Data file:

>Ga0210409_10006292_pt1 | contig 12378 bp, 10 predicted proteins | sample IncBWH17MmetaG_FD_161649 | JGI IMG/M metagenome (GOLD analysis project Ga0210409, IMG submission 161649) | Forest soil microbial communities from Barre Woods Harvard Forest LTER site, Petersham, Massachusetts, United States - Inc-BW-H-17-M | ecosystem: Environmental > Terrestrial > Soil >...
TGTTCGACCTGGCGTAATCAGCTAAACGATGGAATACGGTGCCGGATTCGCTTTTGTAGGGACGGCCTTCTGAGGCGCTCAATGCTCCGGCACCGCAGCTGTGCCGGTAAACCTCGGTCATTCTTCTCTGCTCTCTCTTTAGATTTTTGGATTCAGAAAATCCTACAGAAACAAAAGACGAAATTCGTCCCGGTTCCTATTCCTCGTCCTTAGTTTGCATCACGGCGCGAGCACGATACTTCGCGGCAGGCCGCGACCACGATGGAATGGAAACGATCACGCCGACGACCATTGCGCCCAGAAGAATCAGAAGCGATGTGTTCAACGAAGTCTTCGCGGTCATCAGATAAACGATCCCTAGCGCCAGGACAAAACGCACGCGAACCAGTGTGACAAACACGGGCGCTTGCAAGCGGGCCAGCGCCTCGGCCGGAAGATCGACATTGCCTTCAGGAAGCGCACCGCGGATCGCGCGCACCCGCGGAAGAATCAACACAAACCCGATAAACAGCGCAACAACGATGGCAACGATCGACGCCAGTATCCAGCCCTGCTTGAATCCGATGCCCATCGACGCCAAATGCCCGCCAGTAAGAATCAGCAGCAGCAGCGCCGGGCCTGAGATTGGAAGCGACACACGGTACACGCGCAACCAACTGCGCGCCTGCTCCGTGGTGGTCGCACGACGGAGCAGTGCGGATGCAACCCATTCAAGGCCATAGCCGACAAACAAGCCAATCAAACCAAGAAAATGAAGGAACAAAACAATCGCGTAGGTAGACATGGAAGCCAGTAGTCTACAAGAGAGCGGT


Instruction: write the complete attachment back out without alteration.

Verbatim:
>Ga0210409_10006292_pt1 | contig 12378 bp, 10 predicted proteins | sample IncBWH17MmetaG_FD_161649 | JGI IMG/M metagenome (GOLD analysis project Ga0210409, IMG submission 161649) | Forest soil microbial communities from Barre Woods Harvard Forest LTER site, Petersham, Massachusetts, United States - Inc-BW-H-17-M | ecosystem: Environmental > Terrestrial > Soil >...
TGTTCGACCTGGCGTAATCAGCTAAACGATGGAATACGGTGCCGGATTCGCTTTTGTAGGGACGGCCTTCTGAGGCGCTCAATGCTCCGGCACCGCAGCTGTGCCGGTAAACCTCGGTCATTCTTCTCTGCTCTCTCTTTAGATTTTTGGATTCAGAAAATCCTACAGAAACAAAAGACGAAATTCGTCCCGGTTCCTATTCCTCGTCCTTAGTTTGCATCACGGCGCGAGCACGATACTTCGCGGCAGGCCGCGACCACGATGGAATGGAAACGATCACGCCGACGACCATTGCGCCCAGAAGAATCAGAAGCGATGTGTTCAACGAAGTCTTCGCGGTCATCAGATAAACGATCCCTAGCGCCAGGACAAAACGCACGCGAACCAGTGTGACAAACACGGGCGCTTGCAAGCGGGCCAGCGCCTCGGCCGGAAGATCGACATTGCCTTCAGGAAGCGCACCGCGGATCGCGCGCACCCGCGGAAGAATCAACACAAACCCGATAAACAGCGCAACAACGATGGCAACGATCGACGCCAGTATCCAGCCCTGCTTGAATCCGATGCCCATCGACGCCAAATGCCCGCCAGTAAGAATCAGCAGCAGCAGCGCCGGGCCTGAGATTGGAAGCGACACACGGTACACGCGCAACCAACTGCGCGCCTGCTCCGTGGTGGTCGCACGACGGAGCAGTGCGGATGCAACCCATTCAAGGCCATAGCCGACAAACAAGCCAATCAAACCAAGAAAATGAAGGAACAAAACAATCGCGTAGGTAGACATGGAAGCCAGTAGTCTACAAGAGAGCGGT